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Archive for March 2011

An Bhean Tincéara (Reel)

This one comes from Willie Clancy (DMWC no. 6).

Willie had a third part which, to my lug, seems a tad superflouous (...the Wilster made a perfectly wholesome meal of it all the same though).

This is a tune that I associate with the phase of Clancy's playing where he really came into his own and defined his own voice or style: his doubling up on rolls and venting the chanter contrasted with tight and tight-ish devices gives that big, full listening experience and a complex and broad range of fluent expressions.

An Bhean Tincéara means 'The Tinker's Woman' or  'The Tinker's Wife'.

Regards,

Harry.

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Golden Oldie: East of Glendart (Jig)

SONYMic.jpg

I've been very busy this past couple of weeks, so I haven't had time to play or record much.

This one rings of Ennis in my ear, but the sound of Liam Og playing it with Planxty is also very familiar.

A big thing for me in this one is the 'off-the-knee-with-bottom-finger-kept-down' device on the low E. It's sort of a convenient way to play the E in certain contexts rather than an effect as such. It tends to sound pretty wild on the narrower bore chanters, and less pronounced on the wider bores. It was one of the 'vulgarities' that Ennis gave out about, but he still used it himself in tunes like this one.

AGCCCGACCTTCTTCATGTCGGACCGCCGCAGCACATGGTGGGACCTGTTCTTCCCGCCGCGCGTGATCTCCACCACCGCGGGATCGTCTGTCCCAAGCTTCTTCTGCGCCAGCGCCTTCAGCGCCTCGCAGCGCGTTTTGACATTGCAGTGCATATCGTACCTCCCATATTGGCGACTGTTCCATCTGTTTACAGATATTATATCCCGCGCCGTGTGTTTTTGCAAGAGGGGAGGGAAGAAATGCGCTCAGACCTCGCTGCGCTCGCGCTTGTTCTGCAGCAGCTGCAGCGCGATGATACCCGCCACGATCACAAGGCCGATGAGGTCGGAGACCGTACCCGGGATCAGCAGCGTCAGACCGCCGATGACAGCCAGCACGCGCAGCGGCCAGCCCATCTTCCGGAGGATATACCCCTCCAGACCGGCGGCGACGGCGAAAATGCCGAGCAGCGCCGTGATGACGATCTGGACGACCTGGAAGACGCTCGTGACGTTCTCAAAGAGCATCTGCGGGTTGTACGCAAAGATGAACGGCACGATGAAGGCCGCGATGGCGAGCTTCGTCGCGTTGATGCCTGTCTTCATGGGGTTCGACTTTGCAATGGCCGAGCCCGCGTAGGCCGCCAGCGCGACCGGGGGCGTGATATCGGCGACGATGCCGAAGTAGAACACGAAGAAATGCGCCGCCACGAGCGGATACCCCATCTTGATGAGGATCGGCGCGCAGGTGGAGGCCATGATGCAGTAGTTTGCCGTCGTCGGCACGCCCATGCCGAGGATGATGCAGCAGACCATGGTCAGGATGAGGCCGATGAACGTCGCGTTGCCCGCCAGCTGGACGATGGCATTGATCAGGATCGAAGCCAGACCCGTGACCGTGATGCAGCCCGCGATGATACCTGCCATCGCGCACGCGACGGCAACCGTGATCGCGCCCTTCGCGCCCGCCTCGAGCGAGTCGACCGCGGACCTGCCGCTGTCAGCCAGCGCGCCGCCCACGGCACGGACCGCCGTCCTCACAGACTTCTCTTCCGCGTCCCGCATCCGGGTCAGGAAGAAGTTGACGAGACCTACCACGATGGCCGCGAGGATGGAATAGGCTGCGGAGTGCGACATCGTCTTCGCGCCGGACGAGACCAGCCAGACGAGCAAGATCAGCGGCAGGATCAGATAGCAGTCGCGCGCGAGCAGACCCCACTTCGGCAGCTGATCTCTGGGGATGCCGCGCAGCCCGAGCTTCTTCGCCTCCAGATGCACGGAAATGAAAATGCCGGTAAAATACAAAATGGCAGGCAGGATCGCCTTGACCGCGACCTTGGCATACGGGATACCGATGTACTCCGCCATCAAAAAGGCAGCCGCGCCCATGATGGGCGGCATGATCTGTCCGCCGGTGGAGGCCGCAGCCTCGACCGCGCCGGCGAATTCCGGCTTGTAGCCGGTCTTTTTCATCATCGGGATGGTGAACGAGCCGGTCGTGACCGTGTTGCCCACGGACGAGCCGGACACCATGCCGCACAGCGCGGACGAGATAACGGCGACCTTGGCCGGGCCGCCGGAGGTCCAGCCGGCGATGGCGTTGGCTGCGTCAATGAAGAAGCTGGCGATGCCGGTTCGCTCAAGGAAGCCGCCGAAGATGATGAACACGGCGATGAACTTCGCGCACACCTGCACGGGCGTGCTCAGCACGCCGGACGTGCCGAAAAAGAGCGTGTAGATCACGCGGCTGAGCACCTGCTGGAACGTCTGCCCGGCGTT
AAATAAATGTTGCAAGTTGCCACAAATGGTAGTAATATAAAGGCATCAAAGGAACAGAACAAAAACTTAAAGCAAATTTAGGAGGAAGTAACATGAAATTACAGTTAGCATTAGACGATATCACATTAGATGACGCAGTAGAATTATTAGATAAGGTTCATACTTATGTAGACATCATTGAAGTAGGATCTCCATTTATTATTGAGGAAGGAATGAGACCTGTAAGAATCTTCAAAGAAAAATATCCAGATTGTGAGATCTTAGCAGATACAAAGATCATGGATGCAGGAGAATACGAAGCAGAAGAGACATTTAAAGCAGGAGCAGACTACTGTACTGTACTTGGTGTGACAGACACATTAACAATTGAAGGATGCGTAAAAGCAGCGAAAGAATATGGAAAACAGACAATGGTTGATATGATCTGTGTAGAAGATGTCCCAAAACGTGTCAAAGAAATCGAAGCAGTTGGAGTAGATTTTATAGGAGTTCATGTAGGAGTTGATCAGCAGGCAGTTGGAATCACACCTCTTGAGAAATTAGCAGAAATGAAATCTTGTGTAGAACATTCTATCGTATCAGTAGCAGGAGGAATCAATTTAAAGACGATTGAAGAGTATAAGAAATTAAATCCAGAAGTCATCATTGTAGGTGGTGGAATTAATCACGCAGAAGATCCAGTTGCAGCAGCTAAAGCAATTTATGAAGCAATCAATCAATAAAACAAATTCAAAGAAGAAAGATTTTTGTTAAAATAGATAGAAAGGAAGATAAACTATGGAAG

Oh, BTW, the future (of some years ago) has arrived. I recorded this on a Sony ECM-MS907 mic: Look at it up there, gleaming in that understated matt silver way like some sort of reminder of mankind's mastery over nature... My missus got me it for Christmas. I didn't EQ the track or anything, this is just the flat sound.

This tune goes out to all our friends, pipers and otherwise, in Japan. Stay safe.

Regards,

Harry.

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Nóra Críonna (Double Jig)

Here's a very old piping jig. It was included in O'Farrell's early 19th century collection called Pocket Companion for the Irish or Union Pipes.

I associate it with Willie Clancy, and with the 1920s 78 recording of it by piper Tom Ennis. I haven't played it much on the pipes, and there are some rhythmic and phrasing things that could be emphasised and brought out more. It's enjoyable to play on the chanter however.

'Críonna' means prudent, wise and/or mature... More power to ya, Nóra!

Regards

H.

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